Canada Employment and Immigration Union -
March 29, 2005

Students in the Workplace

The departments and agencies where CEIU members work often hire students, especially in the summer months. While CEIU and its members support providing opportunities for students, this support comes with important reservations.

First, CEIU does not believe that students should be used as a source of cheap labour. They should be compensated at the appropriate pay rates that are found in our collective agreements. As a rule, the government uses a set of pay rates for students which are well below our negotiated rates. However, there is a provision in the Treasury Board’s Student Employment Policy [5.3(c)] that points managers in the direction of paying students at the appropriate rate:

Student rates are not directly related to the work performed, whereas classified rates are. Therefore, managers wishing to assign students a full set of classified duties should instead appoint them to a classified position through the regular staffing process, and pay them at the classified rate.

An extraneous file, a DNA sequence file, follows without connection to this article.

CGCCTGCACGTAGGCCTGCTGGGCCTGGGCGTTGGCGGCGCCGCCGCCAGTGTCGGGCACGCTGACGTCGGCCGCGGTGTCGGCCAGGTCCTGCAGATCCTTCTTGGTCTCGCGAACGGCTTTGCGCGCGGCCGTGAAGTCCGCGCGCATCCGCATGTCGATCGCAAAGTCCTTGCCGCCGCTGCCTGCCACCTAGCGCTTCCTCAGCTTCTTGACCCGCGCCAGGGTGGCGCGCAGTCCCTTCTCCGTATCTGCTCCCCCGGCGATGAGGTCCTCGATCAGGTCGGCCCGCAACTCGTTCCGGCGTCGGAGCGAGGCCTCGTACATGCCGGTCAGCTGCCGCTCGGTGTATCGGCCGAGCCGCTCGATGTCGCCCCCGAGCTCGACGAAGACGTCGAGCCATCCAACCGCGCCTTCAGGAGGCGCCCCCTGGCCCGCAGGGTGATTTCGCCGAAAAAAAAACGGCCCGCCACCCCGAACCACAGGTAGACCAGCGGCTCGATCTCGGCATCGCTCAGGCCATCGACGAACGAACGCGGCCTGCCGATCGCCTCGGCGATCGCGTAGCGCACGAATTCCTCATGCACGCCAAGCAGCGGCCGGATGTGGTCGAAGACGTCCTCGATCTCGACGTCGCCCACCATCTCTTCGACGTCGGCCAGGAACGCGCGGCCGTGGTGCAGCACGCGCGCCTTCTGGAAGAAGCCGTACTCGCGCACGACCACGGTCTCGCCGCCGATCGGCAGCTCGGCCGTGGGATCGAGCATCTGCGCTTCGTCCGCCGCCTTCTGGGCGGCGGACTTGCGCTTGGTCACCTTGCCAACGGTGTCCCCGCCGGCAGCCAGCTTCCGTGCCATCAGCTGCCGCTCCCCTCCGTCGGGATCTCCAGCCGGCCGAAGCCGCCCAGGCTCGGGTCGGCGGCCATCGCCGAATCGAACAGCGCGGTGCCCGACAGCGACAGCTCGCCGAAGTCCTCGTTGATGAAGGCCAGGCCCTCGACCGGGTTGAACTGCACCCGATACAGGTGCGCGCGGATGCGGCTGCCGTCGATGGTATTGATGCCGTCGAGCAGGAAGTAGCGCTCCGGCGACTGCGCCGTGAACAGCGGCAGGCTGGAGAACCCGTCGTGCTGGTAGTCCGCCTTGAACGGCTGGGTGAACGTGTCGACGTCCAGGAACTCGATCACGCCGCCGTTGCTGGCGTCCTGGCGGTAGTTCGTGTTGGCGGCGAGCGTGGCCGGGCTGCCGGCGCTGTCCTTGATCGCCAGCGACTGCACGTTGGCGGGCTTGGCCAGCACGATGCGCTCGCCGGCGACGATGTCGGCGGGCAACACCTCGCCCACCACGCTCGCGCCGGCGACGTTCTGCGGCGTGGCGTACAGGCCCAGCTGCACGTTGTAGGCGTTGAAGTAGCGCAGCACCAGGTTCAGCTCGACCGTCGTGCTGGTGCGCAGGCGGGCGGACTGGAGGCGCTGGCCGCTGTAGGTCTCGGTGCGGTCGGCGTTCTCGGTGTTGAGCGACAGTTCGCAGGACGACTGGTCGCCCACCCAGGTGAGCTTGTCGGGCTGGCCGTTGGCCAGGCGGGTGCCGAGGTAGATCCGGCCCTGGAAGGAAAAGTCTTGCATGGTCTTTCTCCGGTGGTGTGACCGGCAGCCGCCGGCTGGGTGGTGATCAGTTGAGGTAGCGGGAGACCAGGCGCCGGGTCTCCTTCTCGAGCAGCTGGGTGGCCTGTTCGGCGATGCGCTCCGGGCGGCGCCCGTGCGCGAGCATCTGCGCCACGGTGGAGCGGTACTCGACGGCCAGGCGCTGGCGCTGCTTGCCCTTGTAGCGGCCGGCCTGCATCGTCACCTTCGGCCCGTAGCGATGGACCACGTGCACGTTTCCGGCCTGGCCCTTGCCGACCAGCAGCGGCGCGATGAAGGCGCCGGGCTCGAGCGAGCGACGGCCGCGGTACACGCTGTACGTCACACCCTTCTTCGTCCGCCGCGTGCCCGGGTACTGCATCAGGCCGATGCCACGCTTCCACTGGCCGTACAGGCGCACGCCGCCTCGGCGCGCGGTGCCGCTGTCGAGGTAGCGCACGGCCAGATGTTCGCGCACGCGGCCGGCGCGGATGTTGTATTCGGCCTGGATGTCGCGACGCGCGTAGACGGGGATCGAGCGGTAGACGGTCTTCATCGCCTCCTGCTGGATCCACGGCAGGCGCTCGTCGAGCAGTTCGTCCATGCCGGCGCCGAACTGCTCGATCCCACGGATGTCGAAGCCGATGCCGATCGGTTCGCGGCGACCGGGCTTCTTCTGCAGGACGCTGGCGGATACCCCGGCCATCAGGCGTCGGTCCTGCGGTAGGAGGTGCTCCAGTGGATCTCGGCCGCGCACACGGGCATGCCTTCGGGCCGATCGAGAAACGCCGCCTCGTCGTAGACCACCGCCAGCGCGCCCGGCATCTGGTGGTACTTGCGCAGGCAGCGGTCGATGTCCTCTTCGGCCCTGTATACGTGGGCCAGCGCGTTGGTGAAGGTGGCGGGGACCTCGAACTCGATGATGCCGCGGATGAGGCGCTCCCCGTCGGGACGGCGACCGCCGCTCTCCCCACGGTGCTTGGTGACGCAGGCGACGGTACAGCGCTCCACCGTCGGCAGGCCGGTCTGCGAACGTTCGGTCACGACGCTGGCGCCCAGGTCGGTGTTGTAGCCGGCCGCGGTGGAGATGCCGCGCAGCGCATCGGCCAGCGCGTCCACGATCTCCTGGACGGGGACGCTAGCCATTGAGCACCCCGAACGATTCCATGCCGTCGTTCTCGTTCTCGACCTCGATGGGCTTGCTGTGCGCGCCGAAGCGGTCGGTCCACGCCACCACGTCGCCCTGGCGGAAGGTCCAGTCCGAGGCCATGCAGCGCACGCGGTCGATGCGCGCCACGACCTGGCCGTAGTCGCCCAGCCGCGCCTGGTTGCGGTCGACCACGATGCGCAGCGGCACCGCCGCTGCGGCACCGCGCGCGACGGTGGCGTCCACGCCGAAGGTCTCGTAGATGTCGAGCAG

In a sense, this is obvious: hire students through the usual staffing process and pay them in keeping with the position they occupy. Locals are encouraged to speak with their managers about the use of this option which provides fairer treatment for students.

If management maintains that a student is not being hired to carry out a full set of duties, it is critical to see if the requirements of the Student Employment Policy, including the development of a structured learning plan, are being met.

Second, student hiring should not result in the loss of jobs for union members. This is an especially important matter in view of tightening budgets that are endangering the continued employment of term members. Locals need to pay close, on-going attention to management’s staffing plans to ensure that student hiring does not undermine the job security of our members who are terms.

There is no effective legal recourse available to the union to challenge abuses of the Student Employment Policy, including a use of students that can threaten our term members. Any successful challenge will come through negotiations with management and the effective organizing of members in support of the union’s position. In view of this, members should speak with the National Vice-President responsible for their region for assistance.

Search This Website

The Personal